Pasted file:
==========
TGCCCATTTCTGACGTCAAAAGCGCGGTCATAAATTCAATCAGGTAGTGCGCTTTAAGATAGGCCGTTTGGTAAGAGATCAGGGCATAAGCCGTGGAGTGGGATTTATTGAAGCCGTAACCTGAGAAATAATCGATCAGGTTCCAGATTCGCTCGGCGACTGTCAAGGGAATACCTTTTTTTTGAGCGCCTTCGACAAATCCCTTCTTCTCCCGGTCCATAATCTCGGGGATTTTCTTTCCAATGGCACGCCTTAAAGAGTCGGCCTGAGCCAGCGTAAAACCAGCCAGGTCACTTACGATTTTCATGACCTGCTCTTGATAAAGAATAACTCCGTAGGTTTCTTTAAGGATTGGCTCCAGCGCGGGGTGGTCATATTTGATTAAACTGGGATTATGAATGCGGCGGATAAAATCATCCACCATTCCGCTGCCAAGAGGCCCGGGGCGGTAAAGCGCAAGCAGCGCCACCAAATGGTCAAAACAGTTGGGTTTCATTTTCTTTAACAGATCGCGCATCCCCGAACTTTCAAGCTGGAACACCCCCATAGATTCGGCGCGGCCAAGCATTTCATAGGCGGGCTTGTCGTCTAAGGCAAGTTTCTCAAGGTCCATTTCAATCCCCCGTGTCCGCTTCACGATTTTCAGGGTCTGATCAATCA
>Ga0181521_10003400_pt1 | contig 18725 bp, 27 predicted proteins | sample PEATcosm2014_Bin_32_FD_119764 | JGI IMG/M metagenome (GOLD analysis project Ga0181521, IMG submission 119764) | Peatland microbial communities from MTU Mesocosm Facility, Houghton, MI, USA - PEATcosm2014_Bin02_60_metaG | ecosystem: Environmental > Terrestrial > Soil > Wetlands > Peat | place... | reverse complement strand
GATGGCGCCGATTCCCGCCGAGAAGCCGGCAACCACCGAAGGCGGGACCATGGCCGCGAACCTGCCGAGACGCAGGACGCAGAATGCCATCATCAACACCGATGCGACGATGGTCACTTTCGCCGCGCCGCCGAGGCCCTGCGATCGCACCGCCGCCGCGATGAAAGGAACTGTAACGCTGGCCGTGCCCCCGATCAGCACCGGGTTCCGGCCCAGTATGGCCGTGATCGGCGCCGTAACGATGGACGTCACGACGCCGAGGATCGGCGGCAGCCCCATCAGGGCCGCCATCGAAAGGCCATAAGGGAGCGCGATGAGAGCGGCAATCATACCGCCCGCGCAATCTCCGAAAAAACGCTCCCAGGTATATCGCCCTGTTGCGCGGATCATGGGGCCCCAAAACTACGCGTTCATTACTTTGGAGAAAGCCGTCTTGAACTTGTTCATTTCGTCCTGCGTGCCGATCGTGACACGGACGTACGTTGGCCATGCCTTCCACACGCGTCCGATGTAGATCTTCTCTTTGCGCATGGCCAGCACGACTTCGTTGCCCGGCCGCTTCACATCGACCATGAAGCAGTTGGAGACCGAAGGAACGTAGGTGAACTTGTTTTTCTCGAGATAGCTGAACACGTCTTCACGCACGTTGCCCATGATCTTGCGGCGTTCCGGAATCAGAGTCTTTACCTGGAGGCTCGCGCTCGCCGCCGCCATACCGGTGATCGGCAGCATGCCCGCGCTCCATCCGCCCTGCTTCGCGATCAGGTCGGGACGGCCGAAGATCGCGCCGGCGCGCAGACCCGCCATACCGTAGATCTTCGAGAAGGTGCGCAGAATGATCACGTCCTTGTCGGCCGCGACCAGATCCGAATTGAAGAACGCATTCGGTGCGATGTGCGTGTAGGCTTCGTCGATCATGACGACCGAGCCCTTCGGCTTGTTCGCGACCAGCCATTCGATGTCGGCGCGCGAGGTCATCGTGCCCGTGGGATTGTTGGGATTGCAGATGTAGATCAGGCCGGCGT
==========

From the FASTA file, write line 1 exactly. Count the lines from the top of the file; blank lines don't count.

TGCCCATTTCTGACGTCAAAAGCGCGGTCATAAATTCAATCAGGTAGTGCGCTTTAAGATAGGCCGTTTGGTAAGAGATCAGGGCATAAGCCGTGGAGTGGGATTTATTGAAGCCGTAACCTGAGAAATAATCGATCAGGTTCCAGATTCGCTCGGCGACTGTCAAGGGAATACCTTTTTTTTGAGCGCCTTCGACAAATCCCTTCTTCTCCCGGTCCATAATCTCGGGGATTTTCTTTCCAATGGCACGCCTTAAAGAGTCGGCCTGAGCCAGCGTAAAACCAGCCAGGTCACTTACGATTTTCATGACCTGCTCTTGATAAAGAATAACTCCGTAGGTTTCTTTAAGGATTGGCTCCAGCGCGGGGTGGTCATATTTGATTAAACTGGGATTATGAATGCGGCGGATAAAATCATCCACCATTCCGCTGCCAAGAGGCCCGGGGCGGTAAAGCGCAAGCAGCGCCACCAAATGGTCAAAACAGTTGGGTTTCATTTTCTTTAACAGATCGCGCATCCCCGAACTTTCAAGCTGGAACACCCCCATAGATTCGGCGCGGCCAAGCATTTCATAGGCGGGCTTGTCGTCTAAGGCAAGTTTCTCAAGGTCCATTTCAATCCCCCGTGTCCGCTTCACGATTTTCAGGGTCTGATCAATCA